It is generally a common practice for landlords to collect a security deposit at the start of a lease in case there is damage to the property or unpaid rent. Collecting a security deposit seems like a no-brainer for most landlords. It is a safety net against tenants that fail to follow through with their responsibilities and a motivator for tenants to take care of the rental property. However, in many cases security deposit laws and regulations have become so burdensome that more and more landlords are opting not to collect them and here is why.
Laws Are Oppressive to landlords: In many states, laws around security deposits are very burdensome to landlords and outweigh the potential benefit of collecting them. For instance, in Seattle a landlord has 21 days to return the deposit or give a written statement that includes the amount of money withheld from the security deposit and why it was withheld. If the tenant takes the landlord to court because they did not receive the security deposit withholding statement, the landlord may have to pay 2x the deposit back to the tenant. In other cities like Chicago, security deposits need to keep in separate bank accounts and interest has to be paid to the tenants within 30 days of the 12-month term.
It is very risky to hold some or all of a security deposit: In many states, if a tenant is able to prove a landlord acted in bad faith when they did not return all or some of the security deposit they may be forced to pay 2x as much as the deposit plus attorney fees. One can imagine, even in a case of itemized deductions, a tenant may be able to argue that the costs that the landlord listed should have been cheaper. Therefore, the time and money on the part of the landlord to prove that holding back part or all of the security deposit was legitimate often is not worth the security deposit.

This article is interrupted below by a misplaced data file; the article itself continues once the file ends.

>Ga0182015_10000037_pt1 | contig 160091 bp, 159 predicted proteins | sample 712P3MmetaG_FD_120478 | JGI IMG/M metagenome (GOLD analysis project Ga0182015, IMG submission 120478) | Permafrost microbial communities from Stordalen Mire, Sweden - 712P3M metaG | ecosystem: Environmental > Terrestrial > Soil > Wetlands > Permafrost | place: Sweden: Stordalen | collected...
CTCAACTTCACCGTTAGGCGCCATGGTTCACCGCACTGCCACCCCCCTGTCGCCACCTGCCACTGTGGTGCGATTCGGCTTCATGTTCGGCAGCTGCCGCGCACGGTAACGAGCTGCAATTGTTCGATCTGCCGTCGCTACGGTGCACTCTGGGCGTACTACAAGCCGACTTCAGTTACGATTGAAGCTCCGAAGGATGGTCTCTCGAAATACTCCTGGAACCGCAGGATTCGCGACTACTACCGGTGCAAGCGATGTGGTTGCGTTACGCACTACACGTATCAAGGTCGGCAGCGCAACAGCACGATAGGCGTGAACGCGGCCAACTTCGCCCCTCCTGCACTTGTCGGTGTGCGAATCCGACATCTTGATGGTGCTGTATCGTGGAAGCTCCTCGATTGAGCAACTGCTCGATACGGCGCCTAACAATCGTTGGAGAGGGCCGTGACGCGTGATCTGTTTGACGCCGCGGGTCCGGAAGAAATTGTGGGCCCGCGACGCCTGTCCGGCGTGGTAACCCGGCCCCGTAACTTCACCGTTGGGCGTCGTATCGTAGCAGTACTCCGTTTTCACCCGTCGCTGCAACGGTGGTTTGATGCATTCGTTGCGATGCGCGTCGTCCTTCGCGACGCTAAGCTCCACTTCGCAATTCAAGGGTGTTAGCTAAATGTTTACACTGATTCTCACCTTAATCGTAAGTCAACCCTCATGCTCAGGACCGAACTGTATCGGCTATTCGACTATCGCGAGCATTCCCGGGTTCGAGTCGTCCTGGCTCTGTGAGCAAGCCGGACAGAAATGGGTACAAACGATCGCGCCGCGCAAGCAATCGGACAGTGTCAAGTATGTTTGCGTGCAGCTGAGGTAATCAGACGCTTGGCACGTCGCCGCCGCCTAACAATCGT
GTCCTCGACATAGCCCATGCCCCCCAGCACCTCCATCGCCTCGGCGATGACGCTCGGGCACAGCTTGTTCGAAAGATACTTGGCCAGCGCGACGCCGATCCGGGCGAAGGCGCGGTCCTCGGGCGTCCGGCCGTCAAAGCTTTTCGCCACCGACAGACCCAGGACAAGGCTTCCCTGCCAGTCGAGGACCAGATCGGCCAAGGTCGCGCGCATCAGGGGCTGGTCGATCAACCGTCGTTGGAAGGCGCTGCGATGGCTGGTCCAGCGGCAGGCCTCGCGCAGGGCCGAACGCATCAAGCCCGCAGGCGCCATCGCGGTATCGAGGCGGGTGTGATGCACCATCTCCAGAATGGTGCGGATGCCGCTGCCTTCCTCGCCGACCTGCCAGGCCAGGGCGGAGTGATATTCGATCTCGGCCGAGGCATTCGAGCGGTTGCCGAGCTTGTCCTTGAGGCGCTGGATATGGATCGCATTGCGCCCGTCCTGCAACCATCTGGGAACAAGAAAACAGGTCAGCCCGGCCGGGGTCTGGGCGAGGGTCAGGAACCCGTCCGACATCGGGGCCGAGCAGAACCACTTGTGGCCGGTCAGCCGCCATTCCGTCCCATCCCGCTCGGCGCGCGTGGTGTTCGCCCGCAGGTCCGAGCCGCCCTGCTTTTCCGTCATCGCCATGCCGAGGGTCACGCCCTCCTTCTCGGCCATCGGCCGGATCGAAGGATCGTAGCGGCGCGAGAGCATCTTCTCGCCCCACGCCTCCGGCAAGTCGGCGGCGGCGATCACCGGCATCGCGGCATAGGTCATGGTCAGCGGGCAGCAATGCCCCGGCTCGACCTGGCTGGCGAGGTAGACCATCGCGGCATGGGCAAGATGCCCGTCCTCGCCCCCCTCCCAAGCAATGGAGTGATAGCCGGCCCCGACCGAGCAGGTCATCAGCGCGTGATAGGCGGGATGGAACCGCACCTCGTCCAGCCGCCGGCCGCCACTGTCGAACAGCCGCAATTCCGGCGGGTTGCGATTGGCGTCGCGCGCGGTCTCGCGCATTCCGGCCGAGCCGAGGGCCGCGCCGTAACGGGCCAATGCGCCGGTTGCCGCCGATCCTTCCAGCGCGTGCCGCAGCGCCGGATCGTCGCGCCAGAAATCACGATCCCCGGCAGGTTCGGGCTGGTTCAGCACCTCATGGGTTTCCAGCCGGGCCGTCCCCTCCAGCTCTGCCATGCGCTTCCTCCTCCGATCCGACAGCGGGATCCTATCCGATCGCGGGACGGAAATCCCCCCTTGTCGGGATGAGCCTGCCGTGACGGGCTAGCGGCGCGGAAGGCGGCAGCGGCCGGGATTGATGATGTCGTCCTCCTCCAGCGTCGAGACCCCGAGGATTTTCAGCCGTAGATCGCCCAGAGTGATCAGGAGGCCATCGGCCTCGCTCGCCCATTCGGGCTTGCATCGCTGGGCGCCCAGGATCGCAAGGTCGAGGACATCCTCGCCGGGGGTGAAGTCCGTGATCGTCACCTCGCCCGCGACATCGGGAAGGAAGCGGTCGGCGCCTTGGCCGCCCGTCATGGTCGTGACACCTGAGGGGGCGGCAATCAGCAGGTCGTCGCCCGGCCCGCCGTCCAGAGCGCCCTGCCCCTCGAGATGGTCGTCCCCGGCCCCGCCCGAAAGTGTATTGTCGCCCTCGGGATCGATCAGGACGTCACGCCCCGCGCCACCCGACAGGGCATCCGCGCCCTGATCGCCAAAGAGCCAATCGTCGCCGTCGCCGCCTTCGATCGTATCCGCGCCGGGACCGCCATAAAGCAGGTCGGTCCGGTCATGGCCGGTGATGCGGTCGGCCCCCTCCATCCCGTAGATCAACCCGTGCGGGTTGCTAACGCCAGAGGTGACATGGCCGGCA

Tenants use it as an excuse not to pay last month rent: Since security deposits are often one month’s rent, many tenants will simply tell or expect the landlord to consider the security deposit as last month’s rent. While this violates the lease, unless the landlord is willing to take the tenant to court to collect the last month’s rent, only to give them the security deposit, this practice makes collecting a security deposit in the first place pointless.
Burdensome to tenants: Many landlords are not collecting security deposits because they are too burdensome to tenants. For many tenants paying first month’s rent, a security deposit and the cost of moving can be very difficult the manage. While many landlords may say if a tenant cannot come up with that money then I don't want them as a tenant, some landlords may realize they may miss out on a large segment of people including people who may be moving from another state for a new job that may not have as much disposable income or retirees with fixed incomes.
Landlords who don't collect security deposits may instead utilize other forms of payments that protect them and their property but do not come with the same legal pitfalls. For instance, some landlords may collect first and last month rent when tenants move in to protect them against a tenant skipping out on last months rent. Other landlords may collect a move in fee which the landlord keep, usually half of the rent, which would cover the cost of minor damages over the life of the lease.
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Disclaimer: The information provided in this post not intended to be construed as legal advice, nor should it be considered a substitute for obtaining individual legal counsel or consulting your local, state, federal or provincial tenancy laws.